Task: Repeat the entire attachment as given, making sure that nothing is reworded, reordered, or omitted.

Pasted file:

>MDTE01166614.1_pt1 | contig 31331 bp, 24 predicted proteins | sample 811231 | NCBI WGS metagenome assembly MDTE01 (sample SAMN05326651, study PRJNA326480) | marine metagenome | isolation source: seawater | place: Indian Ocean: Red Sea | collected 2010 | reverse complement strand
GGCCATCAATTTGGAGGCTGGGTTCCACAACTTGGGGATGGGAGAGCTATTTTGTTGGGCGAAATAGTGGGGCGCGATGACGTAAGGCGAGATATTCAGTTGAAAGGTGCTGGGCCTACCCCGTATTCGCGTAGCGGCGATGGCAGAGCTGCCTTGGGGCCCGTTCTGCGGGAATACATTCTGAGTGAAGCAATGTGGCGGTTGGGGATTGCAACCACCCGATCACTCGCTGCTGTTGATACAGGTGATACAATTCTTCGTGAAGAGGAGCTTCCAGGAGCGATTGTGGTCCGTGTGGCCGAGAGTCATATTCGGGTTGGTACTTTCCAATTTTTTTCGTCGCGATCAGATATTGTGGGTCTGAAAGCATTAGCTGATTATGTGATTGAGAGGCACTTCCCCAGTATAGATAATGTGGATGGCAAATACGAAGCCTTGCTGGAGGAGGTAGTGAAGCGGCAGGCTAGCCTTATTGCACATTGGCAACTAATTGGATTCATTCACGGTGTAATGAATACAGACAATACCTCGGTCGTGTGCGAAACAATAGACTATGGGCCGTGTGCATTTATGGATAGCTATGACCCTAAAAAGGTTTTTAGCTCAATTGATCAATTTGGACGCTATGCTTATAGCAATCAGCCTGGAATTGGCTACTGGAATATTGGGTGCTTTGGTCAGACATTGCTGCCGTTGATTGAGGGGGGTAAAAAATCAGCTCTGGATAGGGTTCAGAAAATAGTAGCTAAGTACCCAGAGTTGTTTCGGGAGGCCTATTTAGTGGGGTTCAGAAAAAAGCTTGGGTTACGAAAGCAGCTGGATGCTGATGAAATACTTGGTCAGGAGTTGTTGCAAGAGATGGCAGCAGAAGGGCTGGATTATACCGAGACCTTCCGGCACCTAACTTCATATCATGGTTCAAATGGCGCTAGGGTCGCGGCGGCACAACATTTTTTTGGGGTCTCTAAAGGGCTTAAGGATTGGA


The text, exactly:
>MDTE01166614.1_pt1 | contig 31331 bp, 24 predicted proteins | sample 811231 | NCBI WGS metagenome assembly MDTE01 (sample SAMN05326651, study PRJNA326480) | marine metagenome | isolation source: seawater | place: Indian Ocean: Red Sea | collected 2010 | reverse complement strand
GGCCATCAATTTGGAGGCTGGGTTCCACAACTTGGGGATGGGAGAGCTATTTTGTTGGGCGAAATAGTGGGGCGCGATGACGTAAGGCGAGATATTCAGTTGAAAGGTGCTGGGCCTACCCCGTATTCGCGTAGCGGCGATGGCAGAGCTGCCTTGGGGCCCGTTCTGCGGGAATACATTCTGAGTGAAGCAATGTGGCGGTTGGGGATTGCAACCACCCGATCACTCGCTGCTGTTGATACAGGTGATACAATTCTTCGTGAAGAGGAGCTTCCAGGAGCGATTGTGGTCCGTGTGGCCGAGAGTCATATTCGGGTTGGTACTTTCCAATTTTTTTCGTCGCGATCAGATATTGTGGGTCTGAAAGCATTAGCTGATTATGTGATTGAGAGGCACTTCCCCAGTATAGATAATGTGGATGGCAAATACGAAGCCTTGCTGGAGGAGGTAGTGAAGCGGCAGGCTAGCCTTATTGCACATTGGCAACTAATTGGATTCATTCACGGTGTAATGAATACAGACAATACCTCGGTCGTGTGCGAAACAATAGACTATGGGCCGTGTGCATTTATGGATAGCTATGACCCTAAAAAGGTTTTTAGCTCAATTGATCAATTTGGACGCTATGCTTATAGCAATCAGCCTGGAATTGGCTACTGGAATATTGGGTGCTTTGGTCAGACATTGCTGCCGTTGATTGAGGGGGGTAAAAAATCAGCTCTGGATAGGGTTCAGAAAATAGTAGCTAAGTACCCAGAGTTGTTTCGGGAGGCCTATTTAGTGGGGTTCAGAAAAAAGCTTGGGTTACGAAAGCAGCTGGATGCTGATGAAATACTTGGTCAGGAGTTGTTGCAAGAGATGGCAGCAGAAGGGCTGGATTATACCGAGACCTTCCGGCACCTAACTTCATATCATGGTTCAAATGGCGCTAGGGTCGCGGCGGCACAACATTTTTTTGGGGTCTCTAAAGGGCTTAAGGATTGGA